Town of Sylvan Lake

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Uncovering an Albertan Jewel
Town of Sylvan Lake quickly becoming a go-to destination

 When you think of emerging destinations for young professionals flush with disposable income, you might not consider a small Alberta town that’s closer to the Arctic Ocean than Miami Beach.

But if you ask Vicki Kurz, that’d be a mistake.

Kurz just happens to be the economic development officer for that small Albertan town – Sylvan Lake, to be specific – that’s in the middle of a significant evolution in population, tourism, and many other elements that mean good things for a person in her chosen career field.

“We’ve seen a lot of growth, likely because of the quality of life offered, and also because of our great location,” she says. “We’re centrally located, 20 minutes west of Red Deer, and about an hour-and-a-half between both major cities. The community is connected to the provincial thoroughfare, QE2, via Highway No. 11, a four-lane transportation route enabling easy access to market.

“People love it here.”

Indeed, the town that’s 159 kilometers from downtown Calgary and just three kilometers more from downtown Edmonton, has seen its population nearly double since the 2001 federal census.

The Canada-wide count 13 years ago logged Sylvan Lake in at 7,493 residents, but that number had jumped to 10,208 by 2006, placing the town at No. 6 among the fastest-growing municipalities in Canada with populations of greater than 5,000. The subsequent census in 2011 saw the total climb to 12,327, another 20.3-percent increase that continued an equally important demographic shift as well.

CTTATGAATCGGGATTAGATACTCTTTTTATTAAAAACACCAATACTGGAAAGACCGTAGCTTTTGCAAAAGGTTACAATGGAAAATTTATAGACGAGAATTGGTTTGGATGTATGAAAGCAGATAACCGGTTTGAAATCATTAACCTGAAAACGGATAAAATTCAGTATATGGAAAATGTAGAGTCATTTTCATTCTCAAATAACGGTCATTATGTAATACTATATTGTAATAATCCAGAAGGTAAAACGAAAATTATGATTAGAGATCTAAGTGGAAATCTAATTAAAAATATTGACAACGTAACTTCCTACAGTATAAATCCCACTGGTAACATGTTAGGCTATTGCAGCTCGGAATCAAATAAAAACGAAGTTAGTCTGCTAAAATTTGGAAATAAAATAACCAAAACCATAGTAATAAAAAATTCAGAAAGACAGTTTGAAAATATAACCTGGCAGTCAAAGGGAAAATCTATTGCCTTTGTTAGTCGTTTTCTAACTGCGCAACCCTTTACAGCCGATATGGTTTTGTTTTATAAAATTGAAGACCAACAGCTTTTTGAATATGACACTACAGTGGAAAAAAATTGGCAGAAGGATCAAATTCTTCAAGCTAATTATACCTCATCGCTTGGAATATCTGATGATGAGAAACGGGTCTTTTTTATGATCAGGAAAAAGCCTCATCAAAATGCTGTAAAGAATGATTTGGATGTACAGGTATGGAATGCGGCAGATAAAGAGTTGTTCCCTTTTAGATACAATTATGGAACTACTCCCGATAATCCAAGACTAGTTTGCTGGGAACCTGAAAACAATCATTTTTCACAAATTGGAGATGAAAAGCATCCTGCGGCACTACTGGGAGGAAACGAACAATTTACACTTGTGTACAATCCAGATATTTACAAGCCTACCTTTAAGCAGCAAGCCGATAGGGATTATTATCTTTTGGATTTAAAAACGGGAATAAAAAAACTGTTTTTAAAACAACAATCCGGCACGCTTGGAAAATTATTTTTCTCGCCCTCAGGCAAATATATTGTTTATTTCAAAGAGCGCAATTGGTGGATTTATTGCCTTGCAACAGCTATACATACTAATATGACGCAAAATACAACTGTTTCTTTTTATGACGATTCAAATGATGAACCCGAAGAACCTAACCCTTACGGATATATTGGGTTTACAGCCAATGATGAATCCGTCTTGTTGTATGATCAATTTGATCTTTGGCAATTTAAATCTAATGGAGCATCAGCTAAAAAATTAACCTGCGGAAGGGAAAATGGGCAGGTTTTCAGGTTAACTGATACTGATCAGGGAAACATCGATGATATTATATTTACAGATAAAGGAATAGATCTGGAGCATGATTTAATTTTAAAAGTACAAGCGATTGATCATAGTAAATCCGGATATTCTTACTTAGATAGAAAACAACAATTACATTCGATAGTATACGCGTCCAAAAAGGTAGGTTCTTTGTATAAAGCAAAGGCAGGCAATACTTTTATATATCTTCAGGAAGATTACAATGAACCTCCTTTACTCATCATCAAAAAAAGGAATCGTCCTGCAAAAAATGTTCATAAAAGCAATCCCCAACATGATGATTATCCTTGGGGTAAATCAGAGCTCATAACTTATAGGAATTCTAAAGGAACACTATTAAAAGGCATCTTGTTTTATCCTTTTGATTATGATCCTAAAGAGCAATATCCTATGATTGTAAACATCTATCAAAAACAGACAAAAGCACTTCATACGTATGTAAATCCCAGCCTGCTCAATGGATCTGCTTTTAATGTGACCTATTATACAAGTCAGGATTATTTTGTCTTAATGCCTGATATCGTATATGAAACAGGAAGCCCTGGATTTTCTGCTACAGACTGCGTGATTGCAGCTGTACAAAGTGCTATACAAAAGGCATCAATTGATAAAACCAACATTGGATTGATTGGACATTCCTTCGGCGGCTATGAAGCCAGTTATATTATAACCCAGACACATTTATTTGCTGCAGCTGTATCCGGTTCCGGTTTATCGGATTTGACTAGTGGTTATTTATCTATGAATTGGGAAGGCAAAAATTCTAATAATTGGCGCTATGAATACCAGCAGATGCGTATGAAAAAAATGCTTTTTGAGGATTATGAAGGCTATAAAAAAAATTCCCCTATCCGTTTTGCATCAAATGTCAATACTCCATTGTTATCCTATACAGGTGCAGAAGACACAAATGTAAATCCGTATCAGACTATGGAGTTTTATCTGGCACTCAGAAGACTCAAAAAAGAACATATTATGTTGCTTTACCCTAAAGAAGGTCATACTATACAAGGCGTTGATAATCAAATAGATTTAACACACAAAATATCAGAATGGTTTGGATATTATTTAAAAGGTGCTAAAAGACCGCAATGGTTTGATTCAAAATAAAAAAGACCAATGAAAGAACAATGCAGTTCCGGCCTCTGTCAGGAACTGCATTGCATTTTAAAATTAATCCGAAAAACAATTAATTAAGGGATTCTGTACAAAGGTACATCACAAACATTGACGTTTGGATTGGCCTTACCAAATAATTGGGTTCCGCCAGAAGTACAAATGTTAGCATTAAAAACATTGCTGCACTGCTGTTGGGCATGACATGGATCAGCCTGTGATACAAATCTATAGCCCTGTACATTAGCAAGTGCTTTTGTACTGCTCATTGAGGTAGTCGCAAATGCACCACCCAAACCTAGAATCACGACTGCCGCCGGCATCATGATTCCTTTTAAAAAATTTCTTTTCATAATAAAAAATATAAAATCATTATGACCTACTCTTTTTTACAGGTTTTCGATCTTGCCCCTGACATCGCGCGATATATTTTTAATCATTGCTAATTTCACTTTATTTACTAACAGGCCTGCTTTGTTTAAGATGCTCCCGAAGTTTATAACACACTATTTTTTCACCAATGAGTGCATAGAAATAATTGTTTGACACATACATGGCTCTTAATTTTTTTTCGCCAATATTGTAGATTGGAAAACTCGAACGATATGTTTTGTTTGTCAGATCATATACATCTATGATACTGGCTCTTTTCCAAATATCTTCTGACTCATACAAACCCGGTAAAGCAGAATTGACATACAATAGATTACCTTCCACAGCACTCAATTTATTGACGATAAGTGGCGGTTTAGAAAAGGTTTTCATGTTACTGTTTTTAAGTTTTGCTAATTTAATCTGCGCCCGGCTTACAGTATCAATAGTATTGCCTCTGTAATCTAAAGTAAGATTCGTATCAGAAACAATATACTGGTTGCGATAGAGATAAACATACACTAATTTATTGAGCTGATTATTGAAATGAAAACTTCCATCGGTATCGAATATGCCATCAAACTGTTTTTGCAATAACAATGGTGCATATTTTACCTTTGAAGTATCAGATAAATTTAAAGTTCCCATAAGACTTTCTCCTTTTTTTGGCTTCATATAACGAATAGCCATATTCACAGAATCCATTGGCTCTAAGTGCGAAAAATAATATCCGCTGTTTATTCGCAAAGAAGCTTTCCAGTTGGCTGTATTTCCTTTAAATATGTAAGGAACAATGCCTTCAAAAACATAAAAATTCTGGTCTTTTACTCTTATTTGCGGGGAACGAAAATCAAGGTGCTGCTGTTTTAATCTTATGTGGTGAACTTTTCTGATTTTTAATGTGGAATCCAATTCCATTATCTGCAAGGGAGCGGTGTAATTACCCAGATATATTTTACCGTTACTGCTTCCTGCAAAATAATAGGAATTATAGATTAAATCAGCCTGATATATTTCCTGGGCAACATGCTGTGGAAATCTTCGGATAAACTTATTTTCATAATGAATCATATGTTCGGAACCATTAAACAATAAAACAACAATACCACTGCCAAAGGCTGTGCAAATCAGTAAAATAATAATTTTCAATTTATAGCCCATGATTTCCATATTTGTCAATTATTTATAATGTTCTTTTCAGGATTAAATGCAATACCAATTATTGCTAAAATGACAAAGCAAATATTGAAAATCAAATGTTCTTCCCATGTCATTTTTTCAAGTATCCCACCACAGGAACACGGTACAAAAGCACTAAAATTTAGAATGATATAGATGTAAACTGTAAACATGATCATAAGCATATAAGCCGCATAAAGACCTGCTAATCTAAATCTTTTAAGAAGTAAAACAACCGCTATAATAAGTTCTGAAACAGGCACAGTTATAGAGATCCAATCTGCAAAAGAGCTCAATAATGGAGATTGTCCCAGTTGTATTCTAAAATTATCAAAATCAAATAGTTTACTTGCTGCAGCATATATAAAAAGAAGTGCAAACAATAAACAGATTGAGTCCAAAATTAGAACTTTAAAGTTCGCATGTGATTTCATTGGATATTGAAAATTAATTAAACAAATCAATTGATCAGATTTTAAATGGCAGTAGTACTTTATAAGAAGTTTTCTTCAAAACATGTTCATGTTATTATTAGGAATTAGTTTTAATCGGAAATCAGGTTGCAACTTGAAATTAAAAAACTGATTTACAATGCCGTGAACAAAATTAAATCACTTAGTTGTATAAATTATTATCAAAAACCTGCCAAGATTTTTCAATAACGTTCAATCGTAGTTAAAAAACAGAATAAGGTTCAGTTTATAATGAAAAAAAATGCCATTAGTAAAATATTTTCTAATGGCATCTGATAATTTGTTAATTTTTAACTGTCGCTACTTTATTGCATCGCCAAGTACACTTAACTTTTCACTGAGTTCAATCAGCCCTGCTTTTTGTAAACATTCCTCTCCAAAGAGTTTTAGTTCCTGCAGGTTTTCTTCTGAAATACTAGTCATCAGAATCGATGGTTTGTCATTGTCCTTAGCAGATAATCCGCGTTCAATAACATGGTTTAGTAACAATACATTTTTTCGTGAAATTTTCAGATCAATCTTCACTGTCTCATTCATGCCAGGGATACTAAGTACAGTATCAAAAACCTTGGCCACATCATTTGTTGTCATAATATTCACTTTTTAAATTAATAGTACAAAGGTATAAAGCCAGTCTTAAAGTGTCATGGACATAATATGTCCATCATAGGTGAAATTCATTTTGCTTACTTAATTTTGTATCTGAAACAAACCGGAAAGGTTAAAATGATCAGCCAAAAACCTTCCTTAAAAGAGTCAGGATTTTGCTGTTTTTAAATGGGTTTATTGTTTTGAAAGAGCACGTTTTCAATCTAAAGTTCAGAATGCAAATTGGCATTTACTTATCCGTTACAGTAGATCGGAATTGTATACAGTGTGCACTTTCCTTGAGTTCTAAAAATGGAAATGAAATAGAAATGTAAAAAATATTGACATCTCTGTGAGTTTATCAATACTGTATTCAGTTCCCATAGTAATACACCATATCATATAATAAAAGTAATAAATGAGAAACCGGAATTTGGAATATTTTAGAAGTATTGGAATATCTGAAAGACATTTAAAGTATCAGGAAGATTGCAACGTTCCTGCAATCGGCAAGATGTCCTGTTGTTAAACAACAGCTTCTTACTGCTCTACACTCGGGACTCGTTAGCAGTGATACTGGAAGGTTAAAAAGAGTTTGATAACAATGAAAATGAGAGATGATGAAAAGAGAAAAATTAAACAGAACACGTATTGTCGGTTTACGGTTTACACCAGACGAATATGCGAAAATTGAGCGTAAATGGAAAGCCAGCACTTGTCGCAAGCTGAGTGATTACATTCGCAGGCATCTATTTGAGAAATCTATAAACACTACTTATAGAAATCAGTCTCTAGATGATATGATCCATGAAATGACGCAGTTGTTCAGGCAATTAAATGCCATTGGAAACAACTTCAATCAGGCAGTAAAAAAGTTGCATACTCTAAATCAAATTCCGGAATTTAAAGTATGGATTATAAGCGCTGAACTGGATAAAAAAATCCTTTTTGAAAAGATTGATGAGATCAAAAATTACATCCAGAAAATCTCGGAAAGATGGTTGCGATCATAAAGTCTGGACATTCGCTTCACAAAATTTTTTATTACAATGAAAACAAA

Its median age of 31.8 years is six years less than the national average, and its population aged 19 and younger makes up 33.2 percent of the overall total, compared to a provincial average of 28.3. Only 6.7 percent of residents are aged 65 and older, far less than the national average of 13.2 percent.

The town’s transition employment rate, meaning the percentage of residents who commute to other communities for work, is down from 38 to 34 percent thanks to the arrival of national headquarters for oil and gas industry service companies like Nabors (, NexSource Power (, Versatile Energy Services (, and Red Core Ltd. (